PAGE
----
LONDON/BRUSSELS (Reuters) - Prime Minister Theresa May’s Brexit strategy came under attack from all sides on Monday, putting in doubt her ability to steer any agreement through parliament and raising the risk of a disruptive “no-deal” exit from the European Union next March.
In a sign that Brexit talks could go down to the wire, EU sources said they want clarity from London by the end of Wednesday at the latest if there is to be a summit this month to approve a Brexit deal.
May’s compromise plan, which seeks to maintain close trade ties with the EU in the future, is facing opposition from Brexiteers, pro-Europeans, the Northern Irish party that props up her government, and even some of her own ministers.
“I think it’s the worst of all worlds,” former education minister Justine Greening, who supported staying in the EU in the 2016 Brexit referendum, told BBC radio, adding that she did not think there was any chance it could get through parliament.
A British official voiced pessimism about the possibility of a breakthrough with the EU this week due to continued deadlock on the issue of the border between British-ruled Northern Ireland and EU member Ireland.
Sterling tumbled to a 1-1/2 week low of $1.2827 on fears of a possible no-deal Brexit that many investors fear will weaken the West, panic markets and block the arteries of trade. It recouped some losses after the Financial Times said the main elements of a Brexit treaty were ready, though May’s spokesman said the report should be treated with scepticism.
“Technically speaking, the text is ready. But there is no political agreement from their side,” a senior EU diplomat said.
The EU’s chief Brexit negotiator Michel Barnier told EU ministers from the 27 other member states that “intense negotiating efforts continue”, adding that the Irish border issue remained unresolved.
Both sides want the border to remain invisible after Brexit but London says a suggested solution that would see the whole UK remaining in a customs area with the EU must have a clear time limit. Brexiteers fear the UK could be trapped indefinitely in the EU’s embrace, thereby frustrating British voters’ wishes.
The EU rejects any time limit to the so-called ‘backstop’ insurance policy to guarantee an open border. It is also demanding an agreement on fishing quotas and efforts to ensure a level regulatory playing field with the UK after Brexit.
Economists polled by Reuters last week said there remains a one-in-four chance that London and Brussels will fail to reach a deal on the terms of departure.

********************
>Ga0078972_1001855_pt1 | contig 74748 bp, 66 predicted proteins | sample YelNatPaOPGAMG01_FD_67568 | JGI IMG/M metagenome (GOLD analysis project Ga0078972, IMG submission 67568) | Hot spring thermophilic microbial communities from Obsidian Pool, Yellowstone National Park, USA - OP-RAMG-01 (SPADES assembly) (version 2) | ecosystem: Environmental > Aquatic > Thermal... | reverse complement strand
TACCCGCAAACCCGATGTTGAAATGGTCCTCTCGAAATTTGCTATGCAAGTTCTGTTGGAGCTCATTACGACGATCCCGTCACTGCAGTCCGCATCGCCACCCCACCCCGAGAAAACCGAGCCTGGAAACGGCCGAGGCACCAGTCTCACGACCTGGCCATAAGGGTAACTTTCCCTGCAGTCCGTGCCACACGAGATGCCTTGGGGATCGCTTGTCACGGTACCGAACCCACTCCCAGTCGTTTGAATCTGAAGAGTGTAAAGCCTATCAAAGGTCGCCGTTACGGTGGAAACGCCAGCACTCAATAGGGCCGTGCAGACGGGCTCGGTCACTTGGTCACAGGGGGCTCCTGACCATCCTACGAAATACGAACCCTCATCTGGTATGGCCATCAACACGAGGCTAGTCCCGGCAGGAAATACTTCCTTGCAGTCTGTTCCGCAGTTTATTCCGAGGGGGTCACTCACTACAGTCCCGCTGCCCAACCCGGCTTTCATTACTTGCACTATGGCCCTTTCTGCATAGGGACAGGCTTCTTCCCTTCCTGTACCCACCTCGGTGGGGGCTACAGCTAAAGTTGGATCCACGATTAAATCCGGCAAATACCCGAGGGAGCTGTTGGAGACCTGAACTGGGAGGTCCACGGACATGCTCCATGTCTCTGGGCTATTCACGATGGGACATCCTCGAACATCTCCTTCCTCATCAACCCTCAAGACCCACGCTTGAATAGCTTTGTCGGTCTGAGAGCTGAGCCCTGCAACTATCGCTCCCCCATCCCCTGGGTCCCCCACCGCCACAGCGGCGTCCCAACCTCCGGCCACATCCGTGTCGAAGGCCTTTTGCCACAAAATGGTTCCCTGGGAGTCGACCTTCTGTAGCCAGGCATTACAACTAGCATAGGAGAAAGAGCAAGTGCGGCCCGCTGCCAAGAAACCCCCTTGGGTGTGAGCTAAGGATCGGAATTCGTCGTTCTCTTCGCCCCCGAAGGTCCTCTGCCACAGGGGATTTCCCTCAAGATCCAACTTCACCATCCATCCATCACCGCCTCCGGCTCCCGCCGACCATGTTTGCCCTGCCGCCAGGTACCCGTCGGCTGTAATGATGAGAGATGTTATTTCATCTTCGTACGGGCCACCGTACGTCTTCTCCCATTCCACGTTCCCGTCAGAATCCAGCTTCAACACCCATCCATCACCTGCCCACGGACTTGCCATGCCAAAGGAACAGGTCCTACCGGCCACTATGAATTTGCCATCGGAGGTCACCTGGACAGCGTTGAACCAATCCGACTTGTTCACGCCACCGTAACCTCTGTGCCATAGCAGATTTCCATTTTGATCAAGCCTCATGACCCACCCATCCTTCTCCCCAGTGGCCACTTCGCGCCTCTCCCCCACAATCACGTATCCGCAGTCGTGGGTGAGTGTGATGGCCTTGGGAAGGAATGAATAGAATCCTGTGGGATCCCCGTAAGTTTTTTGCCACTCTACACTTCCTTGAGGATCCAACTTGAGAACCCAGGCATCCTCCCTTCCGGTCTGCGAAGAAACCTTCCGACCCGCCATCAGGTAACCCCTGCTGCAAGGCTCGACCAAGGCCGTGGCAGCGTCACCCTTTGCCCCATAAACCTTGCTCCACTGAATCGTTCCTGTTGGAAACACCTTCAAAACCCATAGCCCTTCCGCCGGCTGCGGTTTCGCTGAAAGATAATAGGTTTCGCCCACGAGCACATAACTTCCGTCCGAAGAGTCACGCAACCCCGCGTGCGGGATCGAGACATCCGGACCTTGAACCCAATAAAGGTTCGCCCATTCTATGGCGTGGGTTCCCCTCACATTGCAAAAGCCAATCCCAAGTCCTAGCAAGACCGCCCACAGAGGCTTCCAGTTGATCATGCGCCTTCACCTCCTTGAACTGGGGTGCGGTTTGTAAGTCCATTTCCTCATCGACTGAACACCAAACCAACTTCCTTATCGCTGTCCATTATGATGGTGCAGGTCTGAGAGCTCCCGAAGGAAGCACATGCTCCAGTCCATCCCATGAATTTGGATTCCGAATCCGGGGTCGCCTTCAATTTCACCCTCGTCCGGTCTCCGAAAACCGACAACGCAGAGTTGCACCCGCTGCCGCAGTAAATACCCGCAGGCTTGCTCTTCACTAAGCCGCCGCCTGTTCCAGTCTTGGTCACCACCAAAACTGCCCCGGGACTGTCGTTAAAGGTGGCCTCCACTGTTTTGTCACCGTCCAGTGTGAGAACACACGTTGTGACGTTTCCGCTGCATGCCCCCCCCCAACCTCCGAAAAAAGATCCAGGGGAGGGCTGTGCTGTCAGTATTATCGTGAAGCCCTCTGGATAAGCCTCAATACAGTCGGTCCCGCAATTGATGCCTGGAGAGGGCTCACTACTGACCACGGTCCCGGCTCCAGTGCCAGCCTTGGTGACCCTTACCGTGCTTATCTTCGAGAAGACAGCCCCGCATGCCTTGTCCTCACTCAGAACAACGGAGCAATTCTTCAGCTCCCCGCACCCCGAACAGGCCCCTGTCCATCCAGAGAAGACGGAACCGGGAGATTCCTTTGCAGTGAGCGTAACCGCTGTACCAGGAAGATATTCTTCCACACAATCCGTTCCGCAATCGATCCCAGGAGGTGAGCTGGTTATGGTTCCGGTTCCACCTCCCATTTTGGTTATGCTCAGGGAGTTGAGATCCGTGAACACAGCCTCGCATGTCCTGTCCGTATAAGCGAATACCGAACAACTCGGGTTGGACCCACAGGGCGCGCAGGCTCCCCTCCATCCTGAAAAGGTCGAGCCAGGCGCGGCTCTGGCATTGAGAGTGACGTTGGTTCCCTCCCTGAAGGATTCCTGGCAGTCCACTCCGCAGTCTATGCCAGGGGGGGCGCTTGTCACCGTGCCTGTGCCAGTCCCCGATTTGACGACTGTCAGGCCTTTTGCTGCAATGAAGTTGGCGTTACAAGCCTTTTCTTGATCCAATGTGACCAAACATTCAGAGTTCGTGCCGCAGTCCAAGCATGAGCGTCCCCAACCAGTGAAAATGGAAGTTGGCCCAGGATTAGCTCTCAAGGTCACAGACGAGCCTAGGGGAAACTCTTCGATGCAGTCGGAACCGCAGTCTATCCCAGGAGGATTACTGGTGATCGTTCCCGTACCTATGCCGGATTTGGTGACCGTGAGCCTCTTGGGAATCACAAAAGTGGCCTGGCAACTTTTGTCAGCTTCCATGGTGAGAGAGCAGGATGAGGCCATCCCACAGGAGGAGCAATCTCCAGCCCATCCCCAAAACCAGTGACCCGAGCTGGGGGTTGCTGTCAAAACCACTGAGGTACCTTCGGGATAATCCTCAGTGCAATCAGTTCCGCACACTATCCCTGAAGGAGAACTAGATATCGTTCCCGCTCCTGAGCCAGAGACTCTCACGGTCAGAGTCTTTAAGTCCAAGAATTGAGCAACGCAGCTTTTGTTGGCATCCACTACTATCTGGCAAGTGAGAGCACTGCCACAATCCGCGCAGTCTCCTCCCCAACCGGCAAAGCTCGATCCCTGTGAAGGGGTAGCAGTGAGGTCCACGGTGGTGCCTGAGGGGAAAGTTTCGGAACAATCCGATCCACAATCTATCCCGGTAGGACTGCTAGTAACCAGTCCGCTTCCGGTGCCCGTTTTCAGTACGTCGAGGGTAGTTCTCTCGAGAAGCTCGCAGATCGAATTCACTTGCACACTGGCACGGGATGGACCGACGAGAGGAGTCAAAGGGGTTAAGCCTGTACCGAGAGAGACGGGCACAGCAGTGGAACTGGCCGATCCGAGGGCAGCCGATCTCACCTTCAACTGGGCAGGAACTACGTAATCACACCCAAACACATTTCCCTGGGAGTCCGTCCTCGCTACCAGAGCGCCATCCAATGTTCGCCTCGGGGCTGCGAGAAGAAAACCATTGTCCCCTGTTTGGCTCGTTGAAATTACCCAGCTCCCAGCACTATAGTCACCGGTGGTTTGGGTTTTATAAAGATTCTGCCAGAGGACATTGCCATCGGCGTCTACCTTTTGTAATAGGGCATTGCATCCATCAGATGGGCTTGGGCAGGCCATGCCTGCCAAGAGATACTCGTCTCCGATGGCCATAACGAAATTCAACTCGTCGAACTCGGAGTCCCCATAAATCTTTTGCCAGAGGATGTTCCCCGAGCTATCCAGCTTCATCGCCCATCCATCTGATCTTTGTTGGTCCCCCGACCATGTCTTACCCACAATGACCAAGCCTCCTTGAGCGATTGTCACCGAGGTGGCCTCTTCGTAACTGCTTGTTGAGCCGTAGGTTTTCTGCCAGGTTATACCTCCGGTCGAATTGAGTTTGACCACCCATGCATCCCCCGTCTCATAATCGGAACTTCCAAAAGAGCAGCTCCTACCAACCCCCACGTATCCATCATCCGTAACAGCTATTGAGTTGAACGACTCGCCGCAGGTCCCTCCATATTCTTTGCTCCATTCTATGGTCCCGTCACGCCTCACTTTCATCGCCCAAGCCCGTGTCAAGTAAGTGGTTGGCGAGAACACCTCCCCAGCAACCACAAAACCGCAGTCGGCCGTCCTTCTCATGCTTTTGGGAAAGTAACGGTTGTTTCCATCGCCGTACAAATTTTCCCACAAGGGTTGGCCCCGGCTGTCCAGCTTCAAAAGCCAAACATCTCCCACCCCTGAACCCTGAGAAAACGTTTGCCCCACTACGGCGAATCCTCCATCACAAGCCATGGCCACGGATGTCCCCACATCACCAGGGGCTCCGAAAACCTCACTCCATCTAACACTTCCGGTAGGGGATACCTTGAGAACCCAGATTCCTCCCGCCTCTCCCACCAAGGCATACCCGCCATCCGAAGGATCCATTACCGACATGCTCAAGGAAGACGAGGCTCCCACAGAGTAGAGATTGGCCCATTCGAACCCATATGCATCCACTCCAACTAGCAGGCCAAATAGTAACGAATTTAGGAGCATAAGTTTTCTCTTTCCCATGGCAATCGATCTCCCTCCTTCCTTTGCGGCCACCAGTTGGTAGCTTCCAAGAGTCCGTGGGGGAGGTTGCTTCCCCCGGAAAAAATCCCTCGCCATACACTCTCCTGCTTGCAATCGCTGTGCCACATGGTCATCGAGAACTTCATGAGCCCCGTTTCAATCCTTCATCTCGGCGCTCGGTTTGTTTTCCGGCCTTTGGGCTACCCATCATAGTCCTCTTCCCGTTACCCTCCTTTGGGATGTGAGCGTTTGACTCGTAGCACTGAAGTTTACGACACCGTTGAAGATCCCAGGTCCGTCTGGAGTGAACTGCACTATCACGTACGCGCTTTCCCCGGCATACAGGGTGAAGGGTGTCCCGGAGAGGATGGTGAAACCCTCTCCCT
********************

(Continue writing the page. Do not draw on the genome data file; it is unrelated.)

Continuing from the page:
Both sides need an agreement to keep trade flowing between the world’s biggest trading bloc and the fifth largest national economy.
But May has struggled to untangle nearly 46 years of membership without damaging trade or upsetting the lawmakers who will ultimately decide the fate of any deal she can secure.
If there is a breakthrough in the negotiations, a Brexit summit of EU leaders could be called for Nov. 24-25 to rubber-stamp it, diplomats said.
While May has for months faced fierce opposition from Brexit-supporting lawmakers, who say she has betrayed the referendum result by seeking such close ties with the EU, she is now facing increasing pressure from pro-Europeans too.
Jo Johnson, the younger brother of leading Brexiteer and former foreign minister Boris, resigned from May’s government last Friday, calling in a withering critique for another referendum to prevent her Brexit plans.
If a deal is voted down by parliament, the United Kingdom will face an uncertain future: leaving abruptly without a deal, the collapse of May’s government, an election, or, as some opponents of Brexit hope, a new referendum.
The EU is not currently working to include any second referendum in its Brexit planning, sources in Brussels said.
Brexiteers say leaving without a deal might be damaging in the short term but that in the longer term it would be better than signing up to obey rules from the EU for decades to come.
German Finance Minister Olaf Scholz said on Monday no country in the EU would escape unharmed from a no-deal Brexit, adding: “For Britain that would definitely be the worst option.”
Spanish Prime Minister Pedro Sanchez told the Politico news website that if he were Theresa May he would call a second referendum, saying he hoped Britain could rejoin the EU one day.
Additional reporting by Elizabeth Piper; Editing by Gareth Jones